Ofgem refutes npower bill figures

ofgemOfgem has challenged figures used in a report looking at the potential increase on energy bills from the cost of upgrading the nation’s infrastructure.

In the ‘Energy Explained: Inside the Cost of Energy’ npower sets out how household energy bills have changed since 2007 and gave an outlook of how they will change out to 2020.

It predicts policy and regulation costs are expected to rise by 272% between 2007 and 2020, transportation costs will increase by 74% to fund new investment in infrastructure and supplier costs to remain flat.

It says without taking action to save energy, annual household energy bills could rise to £1330 by 2020.

But the regulator described the data used on network costs in the report as “incorrect and misleading”.

“We offered to help npower improve the accuracy of their numbers for network charges and it is disappointing that they did not engage fully with us until after the document had been circulated. Ofgem directly regulates the money that network companies can earn through charges. Given this level of certainty we can see that after 2014 network costs per household are expected to remain broadly flat in real terms. It is unclear how npower can state with any authority otherwise.”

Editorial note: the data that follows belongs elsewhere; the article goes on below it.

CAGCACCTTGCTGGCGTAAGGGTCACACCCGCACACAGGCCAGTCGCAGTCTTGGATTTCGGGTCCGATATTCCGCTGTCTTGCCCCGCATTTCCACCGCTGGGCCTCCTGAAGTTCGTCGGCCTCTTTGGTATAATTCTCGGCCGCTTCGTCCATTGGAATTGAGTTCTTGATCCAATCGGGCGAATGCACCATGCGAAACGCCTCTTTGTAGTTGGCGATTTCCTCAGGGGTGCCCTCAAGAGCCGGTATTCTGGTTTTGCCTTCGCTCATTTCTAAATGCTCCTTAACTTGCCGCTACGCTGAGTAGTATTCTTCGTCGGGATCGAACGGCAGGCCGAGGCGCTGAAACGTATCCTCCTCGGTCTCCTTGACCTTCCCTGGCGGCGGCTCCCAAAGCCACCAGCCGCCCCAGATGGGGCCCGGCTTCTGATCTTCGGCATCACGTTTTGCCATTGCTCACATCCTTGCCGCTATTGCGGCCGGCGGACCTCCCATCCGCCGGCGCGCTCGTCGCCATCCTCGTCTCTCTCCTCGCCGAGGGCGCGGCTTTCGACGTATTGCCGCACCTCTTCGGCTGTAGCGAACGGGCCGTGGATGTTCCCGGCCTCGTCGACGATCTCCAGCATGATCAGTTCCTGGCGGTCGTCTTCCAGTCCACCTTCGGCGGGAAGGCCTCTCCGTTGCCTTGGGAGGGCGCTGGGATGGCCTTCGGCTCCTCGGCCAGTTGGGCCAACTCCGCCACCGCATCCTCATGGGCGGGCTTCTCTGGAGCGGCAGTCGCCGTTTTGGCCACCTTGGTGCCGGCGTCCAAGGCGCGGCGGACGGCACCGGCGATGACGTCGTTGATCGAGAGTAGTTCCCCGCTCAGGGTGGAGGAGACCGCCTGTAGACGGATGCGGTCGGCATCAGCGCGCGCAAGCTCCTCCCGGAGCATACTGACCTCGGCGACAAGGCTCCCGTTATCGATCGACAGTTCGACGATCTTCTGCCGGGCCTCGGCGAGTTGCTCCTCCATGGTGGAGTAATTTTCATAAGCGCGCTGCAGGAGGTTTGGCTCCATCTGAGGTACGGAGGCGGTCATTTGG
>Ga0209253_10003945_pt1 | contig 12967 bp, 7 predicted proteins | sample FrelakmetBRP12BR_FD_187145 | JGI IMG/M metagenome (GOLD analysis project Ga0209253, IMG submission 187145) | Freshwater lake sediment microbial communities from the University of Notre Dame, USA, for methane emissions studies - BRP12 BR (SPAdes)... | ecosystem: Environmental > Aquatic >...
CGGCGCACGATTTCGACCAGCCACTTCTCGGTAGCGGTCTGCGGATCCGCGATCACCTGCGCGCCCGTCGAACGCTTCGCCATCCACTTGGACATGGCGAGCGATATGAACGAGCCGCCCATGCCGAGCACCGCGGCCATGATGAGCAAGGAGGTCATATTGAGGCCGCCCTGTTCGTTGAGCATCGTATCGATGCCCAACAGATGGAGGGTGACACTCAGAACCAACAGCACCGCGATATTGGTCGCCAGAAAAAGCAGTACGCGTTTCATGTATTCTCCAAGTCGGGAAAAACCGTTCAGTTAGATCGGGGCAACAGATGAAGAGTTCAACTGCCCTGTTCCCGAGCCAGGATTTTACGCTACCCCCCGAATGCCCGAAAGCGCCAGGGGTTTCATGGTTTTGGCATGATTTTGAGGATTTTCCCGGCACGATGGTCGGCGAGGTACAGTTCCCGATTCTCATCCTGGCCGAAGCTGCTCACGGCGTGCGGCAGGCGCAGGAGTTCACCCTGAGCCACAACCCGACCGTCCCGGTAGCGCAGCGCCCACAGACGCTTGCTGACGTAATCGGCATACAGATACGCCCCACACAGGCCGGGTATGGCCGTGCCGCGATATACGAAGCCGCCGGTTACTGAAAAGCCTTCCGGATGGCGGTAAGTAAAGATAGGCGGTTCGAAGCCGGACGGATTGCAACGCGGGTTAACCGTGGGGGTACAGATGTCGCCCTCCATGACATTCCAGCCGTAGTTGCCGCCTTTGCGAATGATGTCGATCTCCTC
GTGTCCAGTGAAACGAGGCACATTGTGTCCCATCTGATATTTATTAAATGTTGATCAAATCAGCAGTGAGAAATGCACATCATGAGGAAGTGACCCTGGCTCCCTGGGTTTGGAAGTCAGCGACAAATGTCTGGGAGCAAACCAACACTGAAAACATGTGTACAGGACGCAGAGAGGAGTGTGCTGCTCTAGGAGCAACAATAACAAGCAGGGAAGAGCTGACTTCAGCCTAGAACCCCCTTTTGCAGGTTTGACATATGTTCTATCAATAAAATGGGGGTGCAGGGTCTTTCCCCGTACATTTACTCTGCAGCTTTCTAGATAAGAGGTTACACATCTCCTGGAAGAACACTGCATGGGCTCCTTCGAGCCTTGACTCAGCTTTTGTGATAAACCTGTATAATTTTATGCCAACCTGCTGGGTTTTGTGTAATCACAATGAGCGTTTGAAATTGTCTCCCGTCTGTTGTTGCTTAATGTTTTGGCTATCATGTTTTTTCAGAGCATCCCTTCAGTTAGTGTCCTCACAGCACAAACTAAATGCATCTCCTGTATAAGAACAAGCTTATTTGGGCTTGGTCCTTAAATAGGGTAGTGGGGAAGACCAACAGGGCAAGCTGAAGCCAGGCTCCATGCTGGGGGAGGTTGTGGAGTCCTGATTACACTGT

In a later correction to its figures, Npower did cut its projections for increased energy transportation costs is to around £5 to £10 per dual fuel customer over the period 2014 to 2020, about £15 lower than earlier calculated.

Paul Massara, RWE npower CEO, said the aim of the report was to “shine a light” on energy bills.

“Suppliers control less than 20% of a bill and I want to shine a light on all the different aspects of energy – particularly to reassure my customers that there is no hidden profit: we made a 3.2% margin in our retail business in the first nine months of 2013. Over the same period our power stations were struggling to recoup the hundreds of millions of pounds in investment required to build them, and made a loss of £59million.

“In 2013 we traded energy with around 80 other companies through open market exchanges. The actual unit price of energy in the UK is one of the lowest in Europe – but bills are high because British houses waste so much energy. If we can increase the efficiency of the UK’s old and draughty housing, we can ensure that annual energy bills are some of the lowest too.”

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